Crisis Plans Can't
Replace Trained People
© Copyright 1996, Wilson Group Communications, Inc
Companies today are taking crisis planning more seriously than ever before, and for good reasons.
They are finding that the public relations impact of even a seemingly minor fire, explosion or chemical spill can be potentially more devastating than the crisis itself. Each time a major crisis takes place, it seems the news media - and sometimes industry itself - issues a report card on how well the crisis was handled. Remember the Exxon Valdez, Perrier, Dow Corning and Sears?
But in their attempts to avert negative publicity and tarnished reputations, companies are finding out that even the best crisis plans are no substitute for trained, experienced people.
It's a fact of life that it still takes people to manage a crisis. No crisis plan to date has yet been able to think on its feet, make tough decisions or face reporters and television cameras in the midst of a controversy or disaster.
At their best, crisis plans are just one-half of an equation that has no value without a trained crisis team. Organizations that want to seriously prepare themselves for handling crisis situations should devote equal attention to both.
For starters, most corporate crisis plans - if they even exist - probably are in need of a serious overhaul. Too often, they are obligatory responses to a corporate mandate. Some look nice. Others even show signs of remarkable ingenuity. Overall though, most seem to be so comprehensive, bulky and overly detailed that they may be of little use to anyone during a real crisis.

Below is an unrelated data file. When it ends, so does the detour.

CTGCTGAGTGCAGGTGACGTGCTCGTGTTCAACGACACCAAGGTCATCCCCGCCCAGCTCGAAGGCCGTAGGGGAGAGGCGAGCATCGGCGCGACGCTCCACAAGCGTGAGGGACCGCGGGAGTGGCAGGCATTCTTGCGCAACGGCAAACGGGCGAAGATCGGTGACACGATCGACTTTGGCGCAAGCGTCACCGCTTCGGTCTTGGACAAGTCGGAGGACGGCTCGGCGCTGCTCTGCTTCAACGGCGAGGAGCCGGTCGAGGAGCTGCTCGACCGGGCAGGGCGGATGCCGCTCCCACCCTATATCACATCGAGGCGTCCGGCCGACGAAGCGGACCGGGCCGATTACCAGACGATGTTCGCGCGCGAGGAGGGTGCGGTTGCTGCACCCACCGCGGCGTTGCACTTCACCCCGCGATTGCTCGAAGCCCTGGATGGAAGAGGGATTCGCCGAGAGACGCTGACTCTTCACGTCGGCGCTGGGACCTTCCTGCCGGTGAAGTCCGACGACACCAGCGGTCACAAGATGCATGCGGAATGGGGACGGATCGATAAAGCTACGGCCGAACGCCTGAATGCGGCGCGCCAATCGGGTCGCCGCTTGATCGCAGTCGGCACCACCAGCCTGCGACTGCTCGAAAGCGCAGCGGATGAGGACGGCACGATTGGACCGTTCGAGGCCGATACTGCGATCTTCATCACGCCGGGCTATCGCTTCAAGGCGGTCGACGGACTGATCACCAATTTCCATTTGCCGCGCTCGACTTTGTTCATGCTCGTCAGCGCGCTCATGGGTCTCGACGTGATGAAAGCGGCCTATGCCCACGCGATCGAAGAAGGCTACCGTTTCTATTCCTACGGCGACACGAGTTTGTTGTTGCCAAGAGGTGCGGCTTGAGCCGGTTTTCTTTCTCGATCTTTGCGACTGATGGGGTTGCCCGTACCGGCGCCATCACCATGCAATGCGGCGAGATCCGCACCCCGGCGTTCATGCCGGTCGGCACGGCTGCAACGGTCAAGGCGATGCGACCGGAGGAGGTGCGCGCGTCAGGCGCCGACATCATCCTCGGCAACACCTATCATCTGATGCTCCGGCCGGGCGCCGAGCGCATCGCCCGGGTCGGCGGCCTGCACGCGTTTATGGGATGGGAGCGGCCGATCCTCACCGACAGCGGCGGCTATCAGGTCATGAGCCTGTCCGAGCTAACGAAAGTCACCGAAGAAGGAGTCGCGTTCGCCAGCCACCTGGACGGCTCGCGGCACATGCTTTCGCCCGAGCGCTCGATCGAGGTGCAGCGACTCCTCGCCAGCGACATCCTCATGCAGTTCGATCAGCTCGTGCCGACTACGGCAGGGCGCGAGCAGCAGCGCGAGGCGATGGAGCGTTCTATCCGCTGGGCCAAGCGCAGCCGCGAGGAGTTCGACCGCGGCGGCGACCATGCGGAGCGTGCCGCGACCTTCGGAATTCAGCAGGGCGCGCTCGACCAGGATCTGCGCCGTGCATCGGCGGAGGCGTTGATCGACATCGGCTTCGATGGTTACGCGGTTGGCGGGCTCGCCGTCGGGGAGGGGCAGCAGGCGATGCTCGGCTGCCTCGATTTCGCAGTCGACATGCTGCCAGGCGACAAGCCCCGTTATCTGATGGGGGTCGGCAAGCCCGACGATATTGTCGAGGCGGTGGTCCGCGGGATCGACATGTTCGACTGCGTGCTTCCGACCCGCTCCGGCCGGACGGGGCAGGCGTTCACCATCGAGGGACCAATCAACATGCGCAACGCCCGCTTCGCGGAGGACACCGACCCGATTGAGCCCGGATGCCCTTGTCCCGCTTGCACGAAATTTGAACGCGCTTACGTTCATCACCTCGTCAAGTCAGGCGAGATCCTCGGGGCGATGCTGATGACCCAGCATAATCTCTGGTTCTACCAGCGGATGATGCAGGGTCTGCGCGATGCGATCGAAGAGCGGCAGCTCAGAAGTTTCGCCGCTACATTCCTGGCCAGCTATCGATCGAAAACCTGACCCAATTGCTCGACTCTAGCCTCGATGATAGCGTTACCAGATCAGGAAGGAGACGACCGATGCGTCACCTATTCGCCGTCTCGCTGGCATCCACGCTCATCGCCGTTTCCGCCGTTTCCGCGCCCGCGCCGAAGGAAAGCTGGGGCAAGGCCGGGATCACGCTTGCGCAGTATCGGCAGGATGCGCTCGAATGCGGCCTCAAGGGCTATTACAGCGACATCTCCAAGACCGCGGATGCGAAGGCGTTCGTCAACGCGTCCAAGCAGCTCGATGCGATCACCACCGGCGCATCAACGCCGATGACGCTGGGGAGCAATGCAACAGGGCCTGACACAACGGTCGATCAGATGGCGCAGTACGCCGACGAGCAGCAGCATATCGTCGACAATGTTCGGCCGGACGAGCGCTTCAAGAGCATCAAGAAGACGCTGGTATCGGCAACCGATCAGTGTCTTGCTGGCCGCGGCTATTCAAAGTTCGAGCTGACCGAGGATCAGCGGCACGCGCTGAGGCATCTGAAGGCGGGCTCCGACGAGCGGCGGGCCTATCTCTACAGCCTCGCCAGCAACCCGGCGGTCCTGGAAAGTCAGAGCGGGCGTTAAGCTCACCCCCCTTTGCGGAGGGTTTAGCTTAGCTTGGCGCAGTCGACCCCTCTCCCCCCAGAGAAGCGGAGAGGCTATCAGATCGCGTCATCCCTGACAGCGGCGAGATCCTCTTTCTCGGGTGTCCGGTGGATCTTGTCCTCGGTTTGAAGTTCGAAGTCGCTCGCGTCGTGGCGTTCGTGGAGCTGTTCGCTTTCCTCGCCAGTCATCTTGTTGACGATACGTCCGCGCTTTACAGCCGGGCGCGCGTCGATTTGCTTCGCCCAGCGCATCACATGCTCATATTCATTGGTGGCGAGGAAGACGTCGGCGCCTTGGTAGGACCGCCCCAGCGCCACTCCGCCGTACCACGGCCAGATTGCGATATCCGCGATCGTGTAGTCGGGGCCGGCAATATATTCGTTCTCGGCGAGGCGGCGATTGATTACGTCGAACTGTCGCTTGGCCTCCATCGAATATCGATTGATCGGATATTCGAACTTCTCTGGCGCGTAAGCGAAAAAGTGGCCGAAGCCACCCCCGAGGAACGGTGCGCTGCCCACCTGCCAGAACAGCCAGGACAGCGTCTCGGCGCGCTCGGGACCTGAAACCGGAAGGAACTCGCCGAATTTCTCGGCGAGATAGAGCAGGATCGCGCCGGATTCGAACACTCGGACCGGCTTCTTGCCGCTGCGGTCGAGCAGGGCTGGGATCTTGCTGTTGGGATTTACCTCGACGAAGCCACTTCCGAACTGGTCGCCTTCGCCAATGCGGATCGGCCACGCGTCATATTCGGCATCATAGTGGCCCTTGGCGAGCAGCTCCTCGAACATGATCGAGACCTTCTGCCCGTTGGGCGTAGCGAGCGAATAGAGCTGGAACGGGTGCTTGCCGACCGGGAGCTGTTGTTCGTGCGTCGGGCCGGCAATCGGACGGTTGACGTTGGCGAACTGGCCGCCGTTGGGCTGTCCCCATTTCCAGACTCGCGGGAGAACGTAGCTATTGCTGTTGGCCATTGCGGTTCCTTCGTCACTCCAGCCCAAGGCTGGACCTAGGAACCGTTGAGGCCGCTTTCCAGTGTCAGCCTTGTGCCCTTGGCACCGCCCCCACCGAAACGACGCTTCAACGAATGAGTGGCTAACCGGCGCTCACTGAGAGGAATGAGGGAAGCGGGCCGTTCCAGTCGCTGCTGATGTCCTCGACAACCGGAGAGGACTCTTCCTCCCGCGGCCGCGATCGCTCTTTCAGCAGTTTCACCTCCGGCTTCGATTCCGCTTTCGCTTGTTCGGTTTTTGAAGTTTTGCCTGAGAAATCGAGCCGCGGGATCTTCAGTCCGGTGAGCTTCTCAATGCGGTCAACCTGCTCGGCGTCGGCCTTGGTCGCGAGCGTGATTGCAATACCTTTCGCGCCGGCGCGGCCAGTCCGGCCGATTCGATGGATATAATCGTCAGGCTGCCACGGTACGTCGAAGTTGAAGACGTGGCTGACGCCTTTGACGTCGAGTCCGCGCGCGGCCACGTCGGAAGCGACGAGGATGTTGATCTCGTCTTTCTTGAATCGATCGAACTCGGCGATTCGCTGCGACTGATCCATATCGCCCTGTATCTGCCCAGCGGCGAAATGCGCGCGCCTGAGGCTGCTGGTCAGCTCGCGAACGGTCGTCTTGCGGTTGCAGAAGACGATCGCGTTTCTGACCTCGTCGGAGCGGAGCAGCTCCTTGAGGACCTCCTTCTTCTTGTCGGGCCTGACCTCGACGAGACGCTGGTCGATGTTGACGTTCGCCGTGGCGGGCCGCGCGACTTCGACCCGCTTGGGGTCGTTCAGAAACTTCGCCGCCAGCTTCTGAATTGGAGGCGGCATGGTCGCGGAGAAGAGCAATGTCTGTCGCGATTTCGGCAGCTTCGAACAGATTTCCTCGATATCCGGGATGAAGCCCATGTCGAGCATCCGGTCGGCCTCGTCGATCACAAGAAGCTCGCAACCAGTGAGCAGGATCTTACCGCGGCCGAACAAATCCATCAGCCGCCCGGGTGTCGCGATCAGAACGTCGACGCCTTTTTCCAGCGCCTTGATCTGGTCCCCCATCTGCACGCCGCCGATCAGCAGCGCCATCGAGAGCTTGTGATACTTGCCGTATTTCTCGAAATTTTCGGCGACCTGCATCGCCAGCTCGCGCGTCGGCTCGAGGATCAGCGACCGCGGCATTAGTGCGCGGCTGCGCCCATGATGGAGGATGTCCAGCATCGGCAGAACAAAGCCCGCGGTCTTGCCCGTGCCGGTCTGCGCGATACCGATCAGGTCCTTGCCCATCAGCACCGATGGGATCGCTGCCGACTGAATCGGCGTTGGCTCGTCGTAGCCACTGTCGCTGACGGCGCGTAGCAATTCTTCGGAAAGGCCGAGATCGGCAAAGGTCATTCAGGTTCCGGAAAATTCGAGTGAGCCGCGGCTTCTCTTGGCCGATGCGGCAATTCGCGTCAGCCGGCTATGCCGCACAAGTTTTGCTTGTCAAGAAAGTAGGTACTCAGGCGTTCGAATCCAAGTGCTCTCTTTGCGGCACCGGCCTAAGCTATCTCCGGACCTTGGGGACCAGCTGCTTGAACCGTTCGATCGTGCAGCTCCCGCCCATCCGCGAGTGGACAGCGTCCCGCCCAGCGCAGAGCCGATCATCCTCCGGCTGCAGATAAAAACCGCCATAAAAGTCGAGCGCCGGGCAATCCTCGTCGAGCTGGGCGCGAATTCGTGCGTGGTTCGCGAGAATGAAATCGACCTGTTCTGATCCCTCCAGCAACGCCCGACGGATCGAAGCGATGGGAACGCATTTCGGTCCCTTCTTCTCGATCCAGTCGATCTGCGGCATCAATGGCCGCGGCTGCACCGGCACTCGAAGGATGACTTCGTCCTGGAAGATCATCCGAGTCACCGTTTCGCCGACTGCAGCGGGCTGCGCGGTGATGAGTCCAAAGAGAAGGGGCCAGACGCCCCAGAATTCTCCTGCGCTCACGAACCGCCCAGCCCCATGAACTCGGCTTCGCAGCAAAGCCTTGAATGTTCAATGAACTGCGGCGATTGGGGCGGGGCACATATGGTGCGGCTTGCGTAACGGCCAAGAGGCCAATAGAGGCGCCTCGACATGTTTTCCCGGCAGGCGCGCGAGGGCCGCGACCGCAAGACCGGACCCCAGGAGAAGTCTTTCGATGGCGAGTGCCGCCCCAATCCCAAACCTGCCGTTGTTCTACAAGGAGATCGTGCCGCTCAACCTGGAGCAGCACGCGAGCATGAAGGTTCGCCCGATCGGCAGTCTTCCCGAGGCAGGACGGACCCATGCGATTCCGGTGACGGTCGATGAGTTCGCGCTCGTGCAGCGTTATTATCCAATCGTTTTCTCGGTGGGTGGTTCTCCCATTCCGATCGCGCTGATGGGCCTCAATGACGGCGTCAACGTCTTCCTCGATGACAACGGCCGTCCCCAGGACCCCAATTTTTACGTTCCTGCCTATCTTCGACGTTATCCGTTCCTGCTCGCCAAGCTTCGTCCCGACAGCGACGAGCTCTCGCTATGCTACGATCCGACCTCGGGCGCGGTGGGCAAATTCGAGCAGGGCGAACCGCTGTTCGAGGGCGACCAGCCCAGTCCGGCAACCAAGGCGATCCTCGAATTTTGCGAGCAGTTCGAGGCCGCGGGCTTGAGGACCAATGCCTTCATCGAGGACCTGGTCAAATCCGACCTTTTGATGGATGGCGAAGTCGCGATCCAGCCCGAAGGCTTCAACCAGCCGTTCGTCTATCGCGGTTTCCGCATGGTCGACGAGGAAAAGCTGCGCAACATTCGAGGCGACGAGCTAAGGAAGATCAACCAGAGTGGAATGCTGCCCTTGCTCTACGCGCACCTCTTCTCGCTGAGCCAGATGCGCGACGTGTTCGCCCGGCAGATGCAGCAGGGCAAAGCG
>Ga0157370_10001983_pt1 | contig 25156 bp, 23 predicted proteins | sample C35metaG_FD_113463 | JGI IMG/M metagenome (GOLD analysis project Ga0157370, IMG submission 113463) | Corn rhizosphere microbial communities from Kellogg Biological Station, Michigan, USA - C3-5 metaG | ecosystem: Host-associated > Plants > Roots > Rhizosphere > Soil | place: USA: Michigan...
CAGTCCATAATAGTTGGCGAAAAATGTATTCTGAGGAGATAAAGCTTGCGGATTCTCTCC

All too often, crisis plans seem to be written by people who don't have a lot of experience in dealing with crisis situations. Their authors may be good writers, but they tend to deal with theories rather than reality. In theory, employees would report even a minor incident such as a small chemical spill to their supervisors. In reality, it just doesn't always work out that way.
Too often, crisis plan writers make a dangerous assumption that people will actually follow all those detailed steps in a plan and that things will happen the way they are supposed to.
In real life, the only things you should assume is that:
- When a crisis hits, most of the crisis team will either be on vacation, or on a business trip out of the country.
- Your designated spokesperson has a case of frazzled nerves or laryngitis.
- No one will be able to find the crisis plan, or even worse...
- No one knows you have a crisis plan.
Too often, crisis plans are engineered by well-intentioned people who try to remove much of the human tendency to make mistakes. But the fact is that people will make mistakes and no crisis plan - not even the perfect crisis plan - can change that.
At their very best, crisis plans are simply no substitute for people. Crisis plans are simply a resource or a guide. By themselves, they will never manage a crisis. It takes people to do that.
At its best, a crisis plan might include a pre-prepared statement that perfectly matches the situation you have to face in a crisis. But even a perfect crisis plan won't prepare you for delivering that statement.